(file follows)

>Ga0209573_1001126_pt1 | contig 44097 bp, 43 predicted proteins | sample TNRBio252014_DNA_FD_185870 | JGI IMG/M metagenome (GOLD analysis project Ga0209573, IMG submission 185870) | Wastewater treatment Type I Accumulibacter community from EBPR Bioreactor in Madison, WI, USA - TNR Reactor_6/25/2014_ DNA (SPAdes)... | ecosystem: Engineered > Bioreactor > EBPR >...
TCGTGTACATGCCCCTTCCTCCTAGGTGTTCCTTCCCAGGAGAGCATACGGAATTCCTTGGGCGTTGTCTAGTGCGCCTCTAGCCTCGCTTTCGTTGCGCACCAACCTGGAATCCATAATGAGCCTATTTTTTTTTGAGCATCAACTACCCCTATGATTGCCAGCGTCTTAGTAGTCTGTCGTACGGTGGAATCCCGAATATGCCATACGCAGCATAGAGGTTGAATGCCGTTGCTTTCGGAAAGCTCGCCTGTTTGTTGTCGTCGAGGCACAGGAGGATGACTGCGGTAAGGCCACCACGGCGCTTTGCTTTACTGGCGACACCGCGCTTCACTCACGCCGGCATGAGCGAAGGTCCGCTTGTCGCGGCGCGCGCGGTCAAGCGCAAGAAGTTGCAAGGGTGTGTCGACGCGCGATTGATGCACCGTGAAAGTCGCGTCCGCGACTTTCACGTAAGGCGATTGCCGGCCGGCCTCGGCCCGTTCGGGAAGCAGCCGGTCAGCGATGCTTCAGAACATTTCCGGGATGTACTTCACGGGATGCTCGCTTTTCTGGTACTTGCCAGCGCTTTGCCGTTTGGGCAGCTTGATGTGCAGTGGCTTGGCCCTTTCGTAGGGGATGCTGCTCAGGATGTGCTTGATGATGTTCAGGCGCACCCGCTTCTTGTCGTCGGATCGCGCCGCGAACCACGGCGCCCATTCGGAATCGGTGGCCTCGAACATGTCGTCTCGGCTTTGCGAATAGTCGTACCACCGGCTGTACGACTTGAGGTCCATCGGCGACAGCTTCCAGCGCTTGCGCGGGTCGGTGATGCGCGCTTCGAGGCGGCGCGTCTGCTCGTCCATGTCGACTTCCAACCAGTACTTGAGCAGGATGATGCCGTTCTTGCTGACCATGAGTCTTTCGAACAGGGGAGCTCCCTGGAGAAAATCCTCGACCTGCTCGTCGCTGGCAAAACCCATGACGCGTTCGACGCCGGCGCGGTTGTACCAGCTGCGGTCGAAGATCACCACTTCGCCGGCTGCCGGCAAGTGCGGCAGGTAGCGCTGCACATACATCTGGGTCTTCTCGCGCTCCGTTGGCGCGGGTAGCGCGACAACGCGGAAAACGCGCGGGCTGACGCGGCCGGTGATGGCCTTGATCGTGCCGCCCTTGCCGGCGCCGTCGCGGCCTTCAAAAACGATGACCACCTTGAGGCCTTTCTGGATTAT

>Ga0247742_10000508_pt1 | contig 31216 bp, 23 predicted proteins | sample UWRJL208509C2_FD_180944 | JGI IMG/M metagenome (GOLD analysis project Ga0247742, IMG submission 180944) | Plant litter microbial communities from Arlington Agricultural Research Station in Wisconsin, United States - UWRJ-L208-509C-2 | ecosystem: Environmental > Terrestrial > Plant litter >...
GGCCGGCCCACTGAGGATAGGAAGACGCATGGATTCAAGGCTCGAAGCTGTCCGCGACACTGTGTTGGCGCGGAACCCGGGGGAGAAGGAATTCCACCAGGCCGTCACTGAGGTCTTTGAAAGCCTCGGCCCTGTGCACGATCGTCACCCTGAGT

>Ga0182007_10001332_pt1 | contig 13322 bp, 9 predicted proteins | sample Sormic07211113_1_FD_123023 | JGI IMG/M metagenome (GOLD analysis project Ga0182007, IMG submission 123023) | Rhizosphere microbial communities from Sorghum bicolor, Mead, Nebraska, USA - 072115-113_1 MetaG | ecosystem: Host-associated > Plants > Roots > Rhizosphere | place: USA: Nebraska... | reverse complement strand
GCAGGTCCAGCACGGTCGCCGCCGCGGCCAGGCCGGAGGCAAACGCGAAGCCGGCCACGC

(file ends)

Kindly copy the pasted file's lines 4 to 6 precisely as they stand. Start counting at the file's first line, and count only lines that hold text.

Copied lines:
GGCCGGCCCACTGAGGATAGGAAGACGCATGGATTCAAGGCTCGAAGCTGTCCGCGACACTGTGTTGGCGCGGAACCCGGGGGAGAAGGAATTCCACCAGGCCGTCACTGAGGTCTTTGAAAGCCTCGGCCCTGTGCACGATCGTCACCCTGAGT

>Ga0182007_10001332_pt1 | contig 13322 bp, 9 predicted proteins | sample Sormic07211113_1_FD_123023 | JGI IMG/M metagenome (GOLD analysis project Ga0182007, IMG submission 123023) | Rhizosphere microbial communities from Sorghum bicolor, Mead, Nebraska, USA - 072115-113_1 MetaG | ecosystem: Host-associated > Plants > Roots > Rhizosphere | place: USA: Nebraska... | reverse complement strand
GCAGGTCCAGCACGGTCGCCGCCGCGGCCAGGCCGGAGGCAAACGCGAAGCCGGCCACGC